The origin of rectal MALT lymphomas, is unknown. Many patients have a history of autoimmune disease such as Sjögren's syndrome or Hashimoto's thyroiditis, or bacterial infection of the stomach with Helicobacter pylori; our patient had none of these [5–7].
H. pylori infection has an important role in the development of gastric MALT lymphoma. The birth of MALT lymphoma in the stomach is preceeded with the onset of a mucosa-associated lymphoid tissue (MALT); which generally develops as the result of chronic infection by H. pylori [8, 9].
The eradication of H. pylori with combination therapy, can be effectively used as the initial treatment of localized gastric MALT lymphoma. However, eradication therapy is not effective in 20-40% of cases because an AP12-MALT1 gene-positive case will not respond to eradication therapy . Molecular follow-up studies revealed the persistence of the malignant clone in more than 50% of the cases with histological remission, after the antibiotic therapy. The clinical significance of this data is still unclear. Transient and self-limiting histological and molecular relapses can also happen. Therefore, a long-term follow-up is mandatory for all the patients who have received combination therapy for H. Pylori eradication .
However there are only a few reported cases of MALT lymphomas arising in the rectum. That is why the therapy options are not as clear as gastric MALT lymphomas.
Current therapeutic options for rectal MALT lymphomas include; surgical resection, endoscopic mucosal resection (EMR), different chemotherapy protocols and H. pylori eradication . Antibiotics and surgery may be effective for the limited stage, low-grade MALT lymphomas . When the case is not a candidate for surgery; systemic chemotherapy and radiotherapy are useful alternatives .
In literature, some authors have given HP eradication therapy regardless of HP positivity or negativity. Inoue et al , Nakase et al  have reported regression of MALT lymphoma of the rectum after H. Pylori eradication therapy; containing proton pump inhibitor, amoxicillin, and clarithromycin in patients negative for H. pylori infection. Grunberger et al.  examined the H. pylori-positivity rate among MALT lymphomas except for primary gastric MALT lymphomas; and found the H. pylori-positivity rate to be 45% (35 of 77 cases). Eradication therapy was applied to 16 H. pylori-positive cases. Eradication therapy was effective for only one case and there was no response at the remaining 15 cases.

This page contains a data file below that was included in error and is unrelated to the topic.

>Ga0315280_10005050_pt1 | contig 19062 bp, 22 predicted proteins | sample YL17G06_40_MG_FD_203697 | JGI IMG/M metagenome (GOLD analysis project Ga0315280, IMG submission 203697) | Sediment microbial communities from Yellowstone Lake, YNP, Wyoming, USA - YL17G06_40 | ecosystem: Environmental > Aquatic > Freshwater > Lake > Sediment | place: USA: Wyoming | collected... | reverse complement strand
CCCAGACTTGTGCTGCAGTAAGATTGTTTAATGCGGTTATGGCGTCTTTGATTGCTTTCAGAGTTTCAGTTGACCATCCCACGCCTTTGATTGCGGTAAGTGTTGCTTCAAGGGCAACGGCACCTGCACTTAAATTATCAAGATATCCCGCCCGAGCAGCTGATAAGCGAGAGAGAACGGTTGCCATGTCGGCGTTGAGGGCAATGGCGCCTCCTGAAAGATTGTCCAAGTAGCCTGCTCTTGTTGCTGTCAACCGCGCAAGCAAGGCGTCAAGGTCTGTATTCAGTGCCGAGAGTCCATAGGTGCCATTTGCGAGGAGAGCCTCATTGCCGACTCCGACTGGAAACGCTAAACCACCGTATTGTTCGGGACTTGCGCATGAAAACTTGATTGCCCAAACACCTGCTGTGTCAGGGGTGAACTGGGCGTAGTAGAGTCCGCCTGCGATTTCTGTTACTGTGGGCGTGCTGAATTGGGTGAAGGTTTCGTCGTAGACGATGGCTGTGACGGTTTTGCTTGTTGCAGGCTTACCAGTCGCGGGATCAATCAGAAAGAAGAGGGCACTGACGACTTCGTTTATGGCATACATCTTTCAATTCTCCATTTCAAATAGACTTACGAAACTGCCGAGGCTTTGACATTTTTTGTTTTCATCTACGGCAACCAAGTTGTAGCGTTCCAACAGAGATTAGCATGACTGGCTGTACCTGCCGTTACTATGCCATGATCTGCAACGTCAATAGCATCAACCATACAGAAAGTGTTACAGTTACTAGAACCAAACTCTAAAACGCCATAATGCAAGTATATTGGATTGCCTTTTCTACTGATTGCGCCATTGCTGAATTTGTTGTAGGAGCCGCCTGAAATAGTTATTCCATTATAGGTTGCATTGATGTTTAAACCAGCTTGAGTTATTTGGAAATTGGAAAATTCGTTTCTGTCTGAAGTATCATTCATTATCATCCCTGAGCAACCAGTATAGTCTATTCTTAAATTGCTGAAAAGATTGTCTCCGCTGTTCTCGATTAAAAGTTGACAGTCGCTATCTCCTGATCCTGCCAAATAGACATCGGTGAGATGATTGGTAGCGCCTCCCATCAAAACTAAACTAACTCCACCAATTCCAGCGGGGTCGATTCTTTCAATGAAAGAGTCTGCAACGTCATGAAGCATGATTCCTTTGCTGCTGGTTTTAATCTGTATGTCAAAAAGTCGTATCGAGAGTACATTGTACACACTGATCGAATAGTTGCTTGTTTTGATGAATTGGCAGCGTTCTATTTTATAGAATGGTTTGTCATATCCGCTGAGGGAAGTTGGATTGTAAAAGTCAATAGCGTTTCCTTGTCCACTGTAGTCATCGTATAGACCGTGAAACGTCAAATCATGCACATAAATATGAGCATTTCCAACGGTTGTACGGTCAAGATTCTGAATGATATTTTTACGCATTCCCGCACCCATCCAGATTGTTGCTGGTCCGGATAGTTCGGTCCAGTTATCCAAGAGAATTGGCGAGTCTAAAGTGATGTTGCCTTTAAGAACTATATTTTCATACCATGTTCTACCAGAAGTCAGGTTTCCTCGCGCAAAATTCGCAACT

Therefore, future studies on the efficacy of H. Pylori eradication therapy for non-gastric MALT lymphomas are warranted.
That is why we performed transanal local resection of the mass under general anesthesia.
Rectal MALT lymphoma has not been well investigated when compared to gastric MALT lymphoma. The metastatic ability of the rectal MALT lymphoma and its sensitivity to chemotherapy, is not known. For rectal MALT lymphomas, literature suggests that local surgical resection of the lesion may be the best choice . For our case, surgical resection of the localized lesion and post-surgical adjuvant chemotherapy (cyclophosphamide, doxorubicin, oncovin and prednisone) were effective. Using a combination of surgery and adjuvant chemotherapy; the 5-year survival rates have increased from 27% to 55% . Therefore, a long-term follow-up is essential. Follow-up at the 27 th month has revealed no evidence of tumor recurrence.
In summary; H. pylori infection may not have a role in the development of rectal MALT lymphoma. This patient has led us to the opinion that; in cases of localized rectal MALT lymphomas, the first step of treatment should be surgical resection and the second step is adjuvant chemotherapy. On the other hand, it is not possible to make a eligible conclusion with one case; so these patients should be followed-up for life, until more precise knowledge.
Written informed consent was obtained from the patient for publication of this case report and accompanying images. A copy of the written consent is available for review by the Editor-in-Chief of this journal.
No person or instution gave support to this manuscript.